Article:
Archive 3

22/12/96 A small house perhaps, but there are precious things

8/12/96 Lilin puts grit into 'soft power'of TV's new genre

10/11/96 For Vincent Van Gogh, work was paramount

27/10/96 My kind of hero- from the Tang dynasty

1/9/96 When an older man is tempted by a young girl

28/7/96 Is biology destiny?

14/7/96 Old world's cracked, but Conard lives on

2/6/96 No winner-take-all society for Singapore

25/2/96 Once, there was a girl, the prettiest in a line

11/2/96 Reading with a pen and ruler by your side

28/1/96 The gravy that was the last five years

7/5/95 Collapse of resiraints and breakdown of family

1/3/90 Manifesto

23/5/87 When writer and man come together again

10/11/84 A house for Mr. Naipaul

9/6/84 The Compleat Guru

9/6/84 Hesse story is a labour of love

Saturday, June 9,1984
The Straits Times: Section Two Page 1

The Compleat Guru

WHEN German writer Hermann Hesse visited Singapore in 1911 at 34, he was just another tourist.

He rode the rickshaw bargained for souvenirs in Chinatown, roamed the brothels which, he claimed, were run by Freneh or Portuguese mission fathers, and complained of the food at the Raffles, where he stayed.

Together with his companion, a Swiss painter, Hesse stayed in Singapore for 11 days. The two friends had come down by ship and stopped over in Penang and Kuala Lumpur.

Hesse had planned to go on to India, where his parents and his maternal grandfather had worked as Christian missionaries. But by the time he reached Kandy, the capital of Ceylon, he was down with dysentery and feeling utterly miserable.

He did not like the Indians he saw, he did not like the noise, the smells the heat, and the beggars. He and his friend cut short their trip.

Hesse did not get to India and he never came East again. But 10 years later, he wrote Siddhartha, a seeking-after-wisdom parable that was set in ancient India.

It was an India without dysentery and heat and noise that he wrote about. For him, "the way to India and China did not go by way of railroads and ships," as he told a correspondent. "I had to find the magic bridges myself."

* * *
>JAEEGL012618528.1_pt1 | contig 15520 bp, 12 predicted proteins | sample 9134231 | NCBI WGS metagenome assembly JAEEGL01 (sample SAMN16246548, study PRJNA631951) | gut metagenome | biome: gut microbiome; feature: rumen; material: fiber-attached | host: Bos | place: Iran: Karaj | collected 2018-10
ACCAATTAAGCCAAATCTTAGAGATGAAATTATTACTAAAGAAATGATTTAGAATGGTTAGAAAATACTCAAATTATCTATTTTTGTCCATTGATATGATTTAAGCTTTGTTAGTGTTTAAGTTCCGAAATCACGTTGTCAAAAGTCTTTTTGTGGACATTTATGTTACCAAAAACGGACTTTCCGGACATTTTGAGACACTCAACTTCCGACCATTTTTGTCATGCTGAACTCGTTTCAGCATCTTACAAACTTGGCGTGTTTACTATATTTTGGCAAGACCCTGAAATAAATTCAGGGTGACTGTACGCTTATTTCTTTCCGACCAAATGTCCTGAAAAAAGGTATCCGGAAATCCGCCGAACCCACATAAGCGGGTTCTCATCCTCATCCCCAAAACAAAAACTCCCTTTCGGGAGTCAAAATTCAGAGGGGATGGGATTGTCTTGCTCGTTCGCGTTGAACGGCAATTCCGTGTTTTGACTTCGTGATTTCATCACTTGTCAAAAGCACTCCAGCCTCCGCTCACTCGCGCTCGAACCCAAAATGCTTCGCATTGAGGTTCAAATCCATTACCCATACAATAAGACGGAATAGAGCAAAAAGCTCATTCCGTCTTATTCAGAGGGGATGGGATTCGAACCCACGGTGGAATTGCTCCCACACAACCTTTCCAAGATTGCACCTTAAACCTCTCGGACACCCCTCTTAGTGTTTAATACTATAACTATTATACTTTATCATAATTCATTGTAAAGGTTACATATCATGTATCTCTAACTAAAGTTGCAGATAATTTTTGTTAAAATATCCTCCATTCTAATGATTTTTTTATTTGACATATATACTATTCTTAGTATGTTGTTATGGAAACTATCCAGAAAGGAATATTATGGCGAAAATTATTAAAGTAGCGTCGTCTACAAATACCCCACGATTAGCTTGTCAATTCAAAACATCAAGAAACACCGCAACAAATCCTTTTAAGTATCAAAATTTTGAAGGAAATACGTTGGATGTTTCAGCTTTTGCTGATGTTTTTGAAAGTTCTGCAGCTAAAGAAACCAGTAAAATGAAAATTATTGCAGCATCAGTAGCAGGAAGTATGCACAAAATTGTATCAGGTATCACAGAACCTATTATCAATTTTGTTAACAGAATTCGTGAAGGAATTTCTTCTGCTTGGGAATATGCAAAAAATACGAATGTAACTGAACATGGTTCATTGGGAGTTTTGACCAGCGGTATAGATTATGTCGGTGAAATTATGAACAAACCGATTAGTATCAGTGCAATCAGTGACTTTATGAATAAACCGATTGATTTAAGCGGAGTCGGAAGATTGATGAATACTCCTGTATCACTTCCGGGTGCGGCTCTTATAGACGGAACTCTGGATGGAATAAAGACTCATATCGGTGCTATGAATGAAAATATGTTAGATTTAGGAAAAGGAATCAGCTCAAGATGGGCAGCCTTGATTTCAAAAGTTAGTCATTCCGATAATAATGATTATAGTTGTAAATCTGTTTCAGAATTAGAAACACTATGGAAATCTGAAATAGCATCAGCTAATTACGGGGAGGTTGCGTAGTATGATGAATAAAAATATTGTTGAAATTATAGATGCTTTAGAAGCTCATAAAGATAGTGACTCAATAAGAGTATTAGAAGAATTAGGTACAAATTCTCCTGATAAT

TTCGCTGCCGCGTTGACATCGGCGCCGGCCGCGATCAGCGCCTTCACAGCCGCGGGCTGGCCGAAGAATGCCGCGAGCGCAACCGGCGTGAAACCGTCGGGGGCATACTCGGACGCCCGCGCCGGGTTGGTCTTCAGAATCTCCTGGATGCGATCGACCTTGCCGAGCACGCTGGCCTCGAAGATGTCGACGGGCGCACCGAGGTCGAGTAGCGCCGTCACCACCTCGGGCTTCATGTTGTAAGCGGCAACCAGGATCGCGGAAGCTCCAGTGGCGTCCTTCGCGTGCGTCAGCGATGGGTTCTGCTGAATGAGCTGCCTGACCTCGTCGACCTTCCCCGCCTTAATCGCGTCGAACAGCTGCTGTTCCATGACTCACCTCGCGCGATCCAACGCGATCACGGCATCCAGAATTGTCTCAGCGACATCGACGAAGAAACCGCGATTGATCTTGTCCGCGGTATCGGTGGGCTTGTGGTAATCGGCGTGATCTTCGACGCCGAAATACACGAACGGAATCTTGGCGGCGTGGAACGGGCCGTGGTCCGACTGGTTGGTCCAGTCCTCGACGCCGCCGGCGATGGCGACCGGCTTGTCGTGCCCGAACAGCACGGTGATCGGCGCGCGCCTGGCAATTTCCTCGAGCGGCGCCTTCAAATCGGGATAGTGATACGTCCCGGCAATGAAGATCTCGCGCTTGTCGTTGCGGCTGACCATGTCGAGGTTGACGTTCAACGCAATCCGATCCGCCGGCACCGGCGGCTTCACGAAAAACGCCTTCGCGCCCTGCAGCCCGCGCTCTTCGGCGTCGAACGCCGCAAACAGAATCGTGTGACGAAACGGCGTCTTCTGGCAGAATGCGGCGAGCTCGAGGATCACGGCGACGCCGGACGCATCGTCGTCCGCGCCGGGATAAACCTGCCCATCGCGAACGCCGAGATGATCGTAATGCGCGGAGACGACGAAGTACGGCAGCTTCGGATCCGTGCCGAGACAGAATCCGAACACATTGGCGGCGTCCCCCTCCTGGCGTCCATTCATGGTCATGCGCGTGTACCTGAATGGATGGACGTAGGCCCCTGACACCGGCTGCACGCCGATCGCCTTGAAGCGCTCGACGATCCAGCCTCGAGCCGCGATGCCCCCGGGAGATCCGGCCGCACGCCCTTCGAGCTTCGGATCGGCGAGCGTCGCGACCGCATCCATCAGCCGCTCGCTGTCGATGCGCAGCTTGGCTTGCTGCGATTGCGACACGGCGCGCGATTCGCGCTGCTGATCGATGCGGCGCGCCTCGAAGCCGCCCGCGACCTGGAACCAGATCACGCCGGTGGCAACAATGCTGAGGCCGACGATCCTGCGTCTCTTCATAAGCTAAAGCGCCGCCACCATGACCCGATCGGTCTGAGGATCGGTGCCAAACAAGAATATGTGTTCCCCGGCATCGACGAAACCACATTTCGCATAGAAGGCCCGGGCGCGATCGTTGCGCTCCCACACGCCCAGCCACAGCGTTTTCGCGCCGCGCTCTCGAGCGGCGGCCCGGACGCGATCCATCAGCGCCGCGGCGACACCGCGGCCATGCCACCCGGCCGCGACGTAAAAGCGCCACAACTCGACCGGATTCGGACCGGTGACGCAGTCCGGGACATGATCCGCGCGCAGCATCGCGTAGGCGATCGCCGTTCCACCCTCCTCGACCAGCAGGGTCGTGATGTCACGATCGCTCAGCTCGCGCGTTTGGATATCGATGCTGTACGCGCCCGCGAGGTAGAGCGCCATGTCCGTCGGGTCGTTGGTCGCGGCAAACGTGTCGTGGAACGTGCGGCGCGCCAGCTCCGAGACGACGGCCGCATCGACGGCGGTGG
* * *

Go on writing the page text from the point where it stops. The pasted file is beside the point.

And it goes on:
It was an India of the mind, but some 40 years later, a whole generation of American youth came East looking for it.

Little known outside of Germany and Switzerland, even though he was awarded the Nobel Prize in 1946, Hesse was suddenly in vogue in the United States soon after he died in 1962, at the age of 85.

The German author was introduced to the US by American writer Henry Miller who, in 1951, persuaded his publisher to bring out the English translation ( by Hilda Rosner) of Siddhartha. Miller told his readers that the little book pointed a new mystical way out of what he called "the air-conditioned nightmare".

Coincidentally, in England at that time, a dropout named Colin Wilson discovered Hesse in his feverish reading in the British Museum library, and he celebrated the German writer, together with philosopher Nietzsche and others, in his first book, The Outsider, which became an overnight success after it was published in 1956.

Wilson recommended Hesse's Steppenwolf ñabout a shy, studious writer who longs within him for the wild abandon of the steppe wolf.

The last third of the book reads like a drug induced hallucination (there is mention of cocaine), and it was picked up by Harvard professor turned-LSD guru Dr Timothy Leary, who hailed the book as a "psychedelic trip" and called Hesse "a poet of the interior journey".

That endorsement was Hesse's best advertisement. For a generation of youth who were embarking on a mass "interior journey" with the help of drugs and Eastern mysticism, Hesse had suddenly become the Compleat Guru.

His books were in the backpack of just about every hippie who set out on the road looking for himself, and in no time Hermann Hesse was known worldwide, together with Levis and Coke.